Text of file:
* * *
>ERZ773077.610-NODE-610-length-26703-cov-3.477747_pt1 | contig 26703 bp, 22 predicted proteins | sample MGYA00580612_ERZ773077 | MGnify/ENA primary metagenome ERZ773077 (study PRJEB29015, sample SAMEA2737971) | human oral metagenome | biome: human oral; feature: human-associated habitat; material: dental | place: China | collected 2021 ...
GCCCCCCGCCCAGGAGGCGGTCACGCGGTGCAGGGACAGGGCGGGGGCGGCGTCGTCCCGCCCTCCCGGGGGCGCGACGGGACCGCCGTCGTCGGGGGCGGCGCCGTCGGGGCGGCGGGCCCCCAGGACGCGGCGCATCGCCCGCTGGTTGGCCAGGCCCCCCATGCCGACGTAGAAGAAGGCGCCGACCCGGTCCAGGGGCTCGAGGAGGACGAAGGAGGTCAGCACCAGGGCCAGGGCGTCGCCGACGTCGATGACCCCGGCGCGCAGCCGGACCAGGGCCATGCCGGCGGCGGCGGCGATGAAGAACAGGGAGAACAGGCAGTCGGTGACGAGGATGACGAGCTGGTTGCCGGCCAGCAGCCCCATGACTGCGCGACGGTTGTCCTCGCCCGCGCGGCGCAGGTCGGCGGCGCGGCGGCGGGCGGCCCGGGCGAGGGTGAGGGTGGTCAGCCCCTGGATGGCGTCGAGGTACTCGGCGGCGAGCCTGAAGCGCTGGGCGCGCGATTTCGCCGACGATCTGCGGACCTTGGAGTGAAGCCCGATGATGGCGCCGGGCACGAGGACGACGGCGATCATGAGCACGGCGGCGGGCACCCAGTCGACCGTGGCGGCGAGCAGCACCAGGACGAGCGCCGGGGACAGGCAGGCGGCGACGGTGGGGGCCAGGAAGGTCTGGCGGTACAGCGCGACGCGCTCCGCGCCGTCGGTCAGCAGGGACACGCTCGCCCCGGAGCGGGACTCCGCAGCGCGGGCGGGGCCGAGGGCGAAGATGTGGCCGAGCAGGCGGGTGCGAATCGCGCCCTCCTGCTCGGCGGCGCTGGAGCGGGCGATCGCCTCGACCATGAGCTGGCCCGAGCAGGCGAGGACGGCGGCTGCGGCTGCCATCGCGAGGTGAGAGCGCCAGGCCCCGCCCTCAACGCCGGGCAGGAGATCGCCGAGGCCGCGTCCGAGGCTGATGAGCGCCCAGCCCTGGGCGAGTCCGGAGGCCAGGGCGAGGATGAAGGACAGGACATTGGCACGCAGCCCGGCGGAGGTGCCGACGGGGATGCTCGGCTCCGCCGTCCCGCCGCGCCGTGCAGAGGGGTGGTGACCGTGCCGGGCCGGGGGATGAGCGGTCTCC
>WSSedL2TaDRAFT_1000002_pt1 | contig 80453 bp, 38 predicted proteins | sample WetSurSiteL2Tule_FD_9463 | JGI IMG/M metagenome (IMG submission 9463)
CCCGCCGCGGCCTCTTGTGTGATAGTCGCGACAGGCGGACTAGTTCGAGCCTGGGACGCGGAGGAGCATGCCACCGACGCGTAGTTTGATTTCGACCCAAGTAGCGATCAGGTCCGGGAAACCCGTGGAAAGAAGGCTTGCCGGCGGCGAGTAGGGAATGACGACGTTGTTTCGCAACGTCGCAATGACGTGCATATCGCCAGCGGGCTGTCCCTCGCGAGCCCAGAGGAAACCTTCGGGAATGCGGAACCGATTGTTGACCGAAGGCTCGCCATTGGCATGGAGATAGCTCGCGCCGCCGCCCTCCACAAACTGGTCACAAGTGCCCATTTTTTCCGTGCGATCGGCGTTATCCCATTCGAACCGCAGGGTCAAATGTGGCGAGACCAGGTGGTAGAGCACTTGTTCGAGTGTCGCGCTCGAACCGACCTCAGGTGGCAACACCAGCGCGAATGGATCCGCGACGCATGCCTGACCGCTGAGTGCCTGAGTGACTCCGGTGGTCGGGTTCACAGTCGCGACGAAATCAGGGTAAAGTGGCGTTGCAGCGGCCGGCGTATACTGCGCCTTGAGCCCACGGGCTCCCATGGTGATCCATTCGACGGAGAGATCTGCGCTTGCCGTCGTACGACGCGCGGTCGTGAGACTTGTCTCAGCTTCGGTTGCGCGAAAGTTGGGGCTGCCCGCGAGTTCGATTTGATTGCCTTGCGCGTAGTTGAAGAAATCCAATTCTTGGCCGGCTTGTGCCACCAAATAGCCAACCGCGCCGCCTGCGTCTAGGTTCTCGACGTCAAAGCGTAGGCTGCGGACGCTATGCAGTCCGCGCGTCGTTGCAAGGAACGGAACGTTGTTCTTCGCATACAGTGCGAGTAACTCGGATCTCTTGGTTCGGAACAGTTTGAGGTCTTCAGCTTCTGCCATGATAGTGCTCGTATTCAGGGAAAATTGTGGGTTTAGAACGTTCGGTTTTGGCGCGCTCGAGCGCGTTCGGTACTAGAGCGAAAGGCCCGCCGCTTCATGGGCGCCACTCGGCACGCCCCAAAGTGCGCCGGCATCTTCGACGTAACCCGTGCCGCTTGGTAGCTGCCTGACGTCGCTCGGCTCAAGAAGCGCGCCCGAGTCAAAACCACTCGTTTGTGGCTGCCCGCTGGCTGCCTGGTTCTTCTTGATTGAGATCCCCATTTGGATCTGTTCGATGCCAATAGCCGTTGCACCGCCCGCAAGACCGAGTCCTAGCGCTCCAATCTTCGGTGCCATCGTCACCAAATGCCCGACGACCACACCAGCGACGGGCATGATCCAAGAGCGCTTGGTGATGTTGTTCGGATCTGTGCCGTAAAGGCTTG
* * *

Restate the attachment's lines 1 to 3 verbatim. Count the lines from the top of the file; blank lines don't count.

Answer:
>ERZ773077.610-NODE-610-length-26703-cov-3.477747_pt1 | contig 26703 bp, 22 predicted proteins | sample MGYA00580612_ERZ773077 | MGnify/ENA primary metagenome ERZ773077 (study PRJEB29015, sample SAMEA2737971) | human oral metagenome | biome: human oral; feature: human-associated habitat; material: dental | place: China | collected 2021 ...
GCCCCCCGCCCAGGAGGCGGTCACGCGGTGCAGGGACAGGGCGGGGGCGGCGTCGTCCCGCCCTCCCGGGGGCGCGACGGGACCGCCGTCGTCGGGGGCGGCGCCGTCGGGGCGGCGGGCCCCCAGGACGCGGCGCATCGCCCGCTGGTTGGCCAGGCCCCCCATGCCGACGTAGAAGAAGGCGCCGACCCGGTCCAGGGGCTCGAGGAGGACGAAGGAGGTCAGCACCAGGGCCAGGGCGTCGCCGACGTCGATGACCCCGGCGCGCAGCCGGACCAGGGCCATGCCGGCGGCGGCGGCGATGAAGAACAGGGAGAACAGGCAGTCGGTGACGAGGATGACGAGCTGGTTGCCGGCCAGCAGCCCCATGACTGCGCGACGGTTGTCCTCGCCCGCGCGGCGCAGGTCGGCGGCGCGGCGGCGGGCGGCCCGGGCGAGGGTGAGGGTGGTCAGCCCCTGGATGGCGTCGAGGTACTCGGCGGCGAGCCTGAAGCGCTGGGCGCGCGATTTCGCCGACGATCTGCGGACCTTGGAGTGAAGCCCGATGATGGCGCCGGGCACGAGGACGACGGCGATCATGAGCACGGCGGCGGGCACCCAGTCGACCGTGGCGGCGAGCAGCACCAGGACGAGCGCCGGGGACAGGCAGGCGGCGACGGTGGGGGCCAGGAAGGTCTGGCGGTACAGCGCGACGCGCTCCGCGCCGTCGGTCAGCAGGGACACGCTCGCCCCGGAGCGGGACTCCGCAGCGCGGGCGGGGCCGAGGGCGAAGATGTGGCCGAGCAGGCGGGTGCGAATCGCGCCCTCCTGCTCGGCGGCGCTGGAGCGGGCGATCGCCTCGACCATGAGCTGGCCCGAGCAGGCGAGGACGGCGGCTGCGGCTGCCATCGCGAGGTGAGAGCGCCAGGCCCCGCCCTCAACGCCGGGCAGGAGATCGCCGAGGCCGCGTCCGAGGCTGATGAGCGCCCAGCCCTGGGCGAGTCCGGAGGCCAGGGCGAGGATGAAGGACAGGACATTGGCACGCAGCCCGGCGGAGGTGCCGACGGGGATGCTCGGCTCCGCCGTCCCGCCGCGCCGTGCAGAGGGGTGGTGACCGTGCCGGGCCGGGGGATGAGCGGTCTCC
>WSSedL2TaDRAFT_1000002_pt1 | contig 80453 bp, 38 predicted proteins | sample WetSurSiteL2Tule_FD_9463 | JGI IMG/M metagenome (IMG submission 9463)